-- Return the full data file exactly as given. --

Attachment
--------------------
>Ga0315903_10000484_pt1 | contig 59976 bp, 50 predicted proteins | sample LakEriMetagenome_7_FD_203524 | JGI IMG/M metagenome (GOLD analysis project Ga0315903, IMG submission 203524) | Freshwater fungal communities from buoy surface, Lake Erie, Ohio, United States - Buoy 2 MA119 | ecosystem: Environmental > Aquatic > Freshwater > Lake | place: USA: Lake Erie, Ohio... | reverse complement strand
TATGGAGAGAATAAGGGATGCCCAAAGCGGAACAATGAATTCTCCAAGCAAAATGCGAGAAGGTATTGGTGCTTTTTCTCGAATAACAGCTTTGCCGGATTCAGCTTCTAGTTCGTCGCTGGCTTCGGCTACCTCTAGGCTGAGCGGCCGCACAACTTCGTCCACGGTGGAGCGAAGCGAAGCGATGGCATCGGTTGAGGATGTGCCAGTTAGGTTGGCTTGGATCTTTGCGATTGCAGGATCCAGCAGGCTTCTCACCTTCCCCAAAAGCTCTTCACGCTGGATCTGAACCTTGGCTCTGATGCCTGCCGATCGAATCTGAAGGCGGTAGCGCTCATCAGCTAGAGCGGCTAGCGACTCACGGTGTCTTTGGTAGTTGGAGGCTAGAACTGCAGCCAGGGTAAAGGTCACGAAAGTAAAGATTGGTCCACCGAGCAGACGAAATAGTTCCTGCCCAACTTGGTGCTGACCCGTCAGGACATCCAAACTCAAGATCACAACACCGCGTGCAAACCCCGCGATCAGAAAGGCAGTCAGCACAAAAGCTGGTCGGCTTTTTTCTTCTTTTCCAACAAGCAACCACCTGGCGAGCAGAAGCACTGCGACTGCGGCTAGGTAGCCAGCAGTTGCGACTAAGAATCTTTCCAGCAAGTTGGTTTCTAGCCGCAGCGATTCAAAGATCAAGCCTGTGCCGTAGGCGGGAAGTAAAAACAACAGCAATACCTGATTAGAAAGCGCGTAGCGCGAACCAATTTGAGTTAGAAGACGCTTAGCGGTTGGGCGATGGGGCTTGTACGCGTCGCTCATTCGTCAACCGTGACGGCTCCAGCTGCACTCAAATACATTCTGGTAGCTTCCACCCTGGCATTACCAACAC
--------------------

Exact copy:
>Ga0315903_10000484_pt1 | contig 59976 bp, 50 predicted proteins | sample LakEriMetagenome_7_FD_203524 | JGI IMG/M metagenome (GOLD analysis project Ga0315903, IMG submission 203524) | Freshwater fungal communities from buoy surface, Lake Erie, Ohio, United States - Buoy 2 MA119 | ecosystem: Environmental > Aquatic > Freshwater > Lake | place: USA: Lake Erie, Ohio... | reverse complement strand
TATGGAGAGAATAAGGGATGCCCAAAGCGGAACAATGAATTCTCCAAGCAAAATGCGAGAAGGTATTGGTGCTTTTTCTCGAATAACAGCTTTGCCGGATTCAGCTTCTAGTTCGTCGCTGGCTTCGGCTACCTCTAGGCTGAGCGGCCGCACAACTTCGTCCACGGTGGAGCGAAGCGAAGCGATGGCATCGGTTGAGGATGTGCCAGTTAGGTTGGCTTGGATCTTTGCGATTGCAGGATCCAGCAGGCTTCTCACCTTCCCCAAAAGCTCTTCACGCTGGATCTGAACCTTGGCTCTGATGCCTGCCGATCGAATCTGAAGGCGGTAGCGCTCATCAGCTAGAGCGGCTAGCGACTCACGGTGTCTTTGGTAGTTGGAGGCTAGAACTGCAGCCAGGGTAAAGGTCACGAAAGTAAAGATTGGTCCACCGAGCAGACGAAATAGTTCCTGCCCAACTTGGTGCTGACCCGTCAGGACATCCAAACTCAAGATCACAACACCGCGTGCAAACCCCGCGATCAGAAAGGCAGTCAGCACAAAAGCTGGTCGGCTTTTTTCTTCTTTTCCAACAAGCAACCACCTGGCGAGCAGAAGCACTGCGACTGCGGCTAGGTAGCCAGCAGTTGCGACTAAGAATCTTTCCAGCAAGTTGGTTTCTAGCCGCAGCGATTCAAAGATCAAGCCTGTGCCGTAGGCGGGAAGTAAAAACAACAGCAATACCTGATTAGAAAGCGCGTAGCGCGAACCAATTTGAGTTAGAAGACGCTTAGCGGTTGGGCGATGGGGCTTGTACGCGTCGCTCATTCGTCAACCGTGACGGCTCCAGCTGCACTCAAATACATTCTGGTAGCTTCCACCCTGGCATTACCAACAC